The Great Coronation War

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The CBC’s copy of the kinescope would be flown by a Canberra jet of the Royal Air Force—not the Venezuelan air force’s Canberra that NBC hoped to use, which was still a secret—to Goose Bay, Labrador. On the same RAF plane would be the kinescopes of the BBC live television broadcast made by the two American networks. These three were the early, incomplete kinescopes that would provide the Canadians and the two American networks with the first programs, in the afternoon of coronation day. CBS and NBC had each independently arranged with private owners of P-51 Mustangs, the American-made World War II fighters considered the fastest propeller planes ever built, to meet the RAF Canberra in Goose Bay and bring their films to Boston. The CBC’s kinescope would be transferred to a jet of the Royal Canadian Air Force to fly it to Montreal for broadcast on the Canadian network.

The momentous Tuesday dawned. Everything seemed ready. The level of public interest in the United States, in both the coronation and television’s coverage of it, exceeded expectation and logic. Both CBS and NBC had shown specially produced documentaries during the weekend about the monarchy and the pending observances, solemn in tone and using words like mystique . The New ‘York Times expected the coronation to get a “higher Hooperating than ‘I Love Lucy’ and Arthur Godfrey combined.”

“Today,” barely two years old, was still the only morning information program on television. On June 2 it came on the air ninety minutes early, at 5:30 A.M. , with radio reports and still photographs transmitted from London in the then astonishing time of nine minutes each by a device called Mufax, of which much was made. A BBC reporter named Tom Fleming told America he was at Westminster Abbey and “the scene here is one of quiet expectation.” The bells of St. Margaret’s could be heard in the background.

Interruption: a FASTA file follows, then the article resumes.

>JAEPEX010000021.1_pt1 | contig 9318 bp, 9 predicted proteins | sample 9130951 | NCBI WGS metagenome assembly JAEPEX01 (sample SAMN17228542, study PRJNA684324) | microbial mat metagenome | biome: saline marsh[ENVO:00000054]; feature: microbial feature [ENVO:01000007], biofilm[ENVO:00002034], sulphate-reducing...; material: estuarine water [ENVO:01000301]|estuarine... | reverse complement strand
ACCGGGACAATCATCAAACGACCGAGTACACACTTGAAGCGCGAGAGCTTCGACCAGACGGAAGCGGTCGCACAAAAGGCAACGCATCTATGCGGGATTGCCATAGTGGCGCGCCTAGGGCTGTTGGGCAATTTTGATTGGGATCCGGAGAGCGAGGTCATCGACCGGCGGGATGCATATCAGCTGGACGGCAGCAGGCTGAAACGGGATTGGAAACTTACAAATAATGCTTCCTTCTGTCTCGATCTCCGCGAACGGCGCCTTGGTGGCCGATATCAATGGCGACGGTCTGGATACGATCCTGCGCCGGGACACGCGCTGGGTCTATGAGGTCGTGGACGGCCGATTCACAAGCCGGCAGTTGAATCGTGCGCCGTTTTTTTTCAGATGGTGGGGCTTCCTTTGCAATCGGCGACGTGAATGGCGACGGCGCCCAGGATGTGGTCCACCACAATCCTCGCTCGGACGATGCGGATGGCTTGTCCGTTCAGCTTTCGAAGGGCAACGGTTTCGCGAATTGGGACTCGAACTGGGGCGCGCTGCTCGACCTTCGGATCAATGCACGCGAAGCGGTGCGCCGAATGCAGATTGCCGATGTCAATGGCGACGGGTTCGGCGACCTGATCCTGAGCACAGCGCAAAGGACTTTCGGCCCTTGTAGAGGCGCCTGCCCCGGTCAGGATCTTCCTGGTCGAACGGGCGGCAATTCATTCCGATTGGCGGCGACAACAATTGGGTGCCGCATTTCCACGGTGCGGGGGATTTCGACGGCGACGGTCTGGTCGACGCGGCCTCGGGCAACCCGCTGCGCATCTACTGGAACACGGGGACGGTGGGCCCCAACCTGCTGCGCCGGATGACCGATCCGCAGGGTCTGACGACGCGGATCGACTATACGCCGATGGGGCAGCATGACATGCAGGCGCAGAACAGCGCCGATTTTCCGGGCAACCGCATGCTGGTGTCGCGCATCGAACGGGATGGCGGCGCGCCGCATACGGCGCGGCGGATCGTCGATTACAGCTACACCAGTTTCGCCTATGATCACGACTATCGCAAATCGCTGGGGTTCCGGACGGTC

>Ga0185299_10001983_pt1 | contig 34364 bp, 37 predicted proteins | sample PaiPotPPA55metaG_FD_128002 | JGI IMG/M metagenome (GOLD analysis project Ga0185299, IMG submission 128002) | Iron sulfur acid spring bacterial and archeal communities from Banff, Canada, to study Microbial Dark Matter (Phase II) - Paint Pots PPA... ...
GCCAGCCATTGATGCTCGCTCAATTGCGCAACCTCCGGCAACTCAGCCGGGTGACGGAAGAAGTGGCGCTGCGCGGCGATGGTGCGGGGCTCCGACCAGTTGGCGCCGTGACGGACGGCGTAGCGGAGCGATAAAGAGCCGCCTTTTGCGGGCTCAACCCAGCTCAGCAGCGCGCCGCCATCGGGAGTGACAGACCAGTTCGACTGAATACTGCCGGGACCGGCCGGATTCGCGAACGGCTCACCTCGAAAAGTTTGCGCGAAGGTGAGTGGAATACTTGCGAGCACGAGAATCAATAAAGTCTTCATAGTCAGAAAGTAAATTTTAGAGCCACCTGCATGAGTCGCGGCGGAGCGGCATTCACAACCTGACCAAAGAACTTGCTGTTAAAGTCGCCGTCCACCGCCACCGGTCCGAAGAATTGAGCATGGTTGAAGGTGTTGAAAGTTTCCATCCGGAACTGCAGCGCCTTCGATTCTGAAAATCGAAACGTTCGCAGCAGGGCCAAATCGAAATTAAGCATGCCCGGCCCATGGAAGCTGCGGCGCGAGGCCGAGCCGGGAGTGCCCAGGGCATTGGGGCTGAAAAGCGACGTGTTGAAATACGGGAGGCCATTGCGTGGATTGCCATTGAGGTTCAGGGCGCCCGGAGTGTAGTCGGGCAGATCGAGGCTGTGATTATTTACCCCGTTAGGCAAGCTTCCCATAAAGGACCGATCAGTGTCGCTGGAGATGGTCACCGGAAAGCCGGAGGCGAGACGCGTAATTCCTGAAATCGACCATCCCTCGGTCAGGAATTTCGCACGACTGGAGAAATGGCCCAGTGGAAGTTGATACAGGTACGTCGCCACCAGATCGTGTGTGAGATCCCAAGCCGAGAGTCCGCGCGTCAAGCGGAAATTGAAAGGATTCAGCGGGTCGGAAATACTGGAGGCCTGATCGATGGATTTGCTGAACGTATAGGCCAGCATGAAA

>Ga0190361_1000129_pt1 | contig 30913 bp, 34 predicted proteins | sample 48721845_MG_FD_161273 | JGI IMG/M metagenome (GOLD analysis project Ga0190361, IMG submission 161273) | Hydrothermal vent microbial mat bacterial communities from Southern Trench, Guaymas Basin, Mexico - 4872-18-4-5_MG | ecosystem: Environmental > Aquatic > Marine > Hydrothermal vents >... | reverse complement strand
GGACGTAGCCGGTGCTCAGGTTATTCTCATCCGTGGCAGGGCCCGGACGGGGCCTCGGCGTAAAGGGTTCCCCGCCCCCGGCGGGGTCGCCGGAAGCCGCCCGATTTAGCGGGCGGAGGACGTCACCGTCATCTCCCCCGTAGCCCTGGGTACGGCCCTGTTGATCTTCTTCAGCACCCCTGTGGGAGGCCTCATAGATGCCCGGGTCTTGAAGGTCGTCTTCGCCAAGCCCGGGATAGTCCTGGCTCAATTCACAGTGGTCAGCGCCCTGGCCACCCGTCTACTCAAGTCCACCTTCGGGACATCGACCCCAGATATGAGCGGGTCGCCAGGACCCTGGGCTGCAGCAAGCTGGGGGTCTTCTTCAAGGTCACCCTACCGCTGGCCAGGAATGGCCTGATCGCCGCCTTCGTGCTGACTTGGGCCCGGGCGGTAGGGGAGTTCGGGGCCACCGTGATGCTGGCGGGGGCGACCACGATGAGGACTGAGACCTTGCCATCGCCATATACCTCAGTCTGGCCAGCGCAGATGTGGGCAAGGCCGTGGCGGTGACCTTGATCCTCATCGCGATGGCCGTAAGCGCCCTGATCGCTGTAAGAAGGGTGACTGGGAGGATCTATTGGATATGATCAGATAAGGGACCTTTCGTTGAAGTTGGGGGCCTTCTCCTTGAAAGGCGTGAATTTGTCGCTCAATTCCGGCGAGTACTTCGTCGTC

Finally it was time to speak openly of NEC’s secret weapon, to alert the audience to the wonders in store, to keep people tuned in. At 6:22 film made some days before of the Canberra bomber, the one that was to be delivered to Venezuela, was broadcast in New York while Romney Wheeler’s voice, by radio circuit from Blackbushe Airport, talked of NEC’s coup. There might be pictures on NBC, said Wheeler, as early as one in the afternoon. This would be as much as three hours earlier than anyone else’s pictures. The announcement stunned the CBS people in the hangar. Friends called friends to see if it was true.

“Today” went back to the still photographs arriving by Mufax and radio reports from the BBC. From time to time there were live pictures, from the New York studio, of J. Fred Muggs, the costarring chimpanzee of “Today.” In the weeks ahead the chimpanzee would be discussed in the House of Commons.

The coronation ceremony itself was heard at 6:30 A.M. , Eastern time, which was 11:30 A.M. in London. The archbishop of Canterbury presented the queen to the people (still photograph of the abbey); he administered the oath, which she repeated (still photograph of the queen); she kissed a Bible (still photograph of the choir). “Today” paused for a commercial. The New York camera then showed H. V. Kaltenborn, NBC News’s most senior and well-known commentator, who commentated that Elizabeth would be as good a queen as Victoria and that he expected the thousand-year-old line to last a long time, unless there was another wicked king like George III. “Today” returned to BBC radio and Mufax pictures and the news item that Edmund Hillary had observed the day by climbing Mount Everest.

The program went on that way, filling in with interviews of guests who knew about coronations, or British history, or downtown Eondon traffic, whenever BBC radio or the Mufax faltered. Then, at 8:21:30 Eastern daylight time, a sad announcement: The secret weapon had been blunted, six months of secret planning wiped out. “Today” switched, by radio, to Blackbushe Airport, where Romney Wheeler reported that NEC’s special Canberra bomber had experienced trouble in its fuel feed before reaching the point of no return and was returning to London.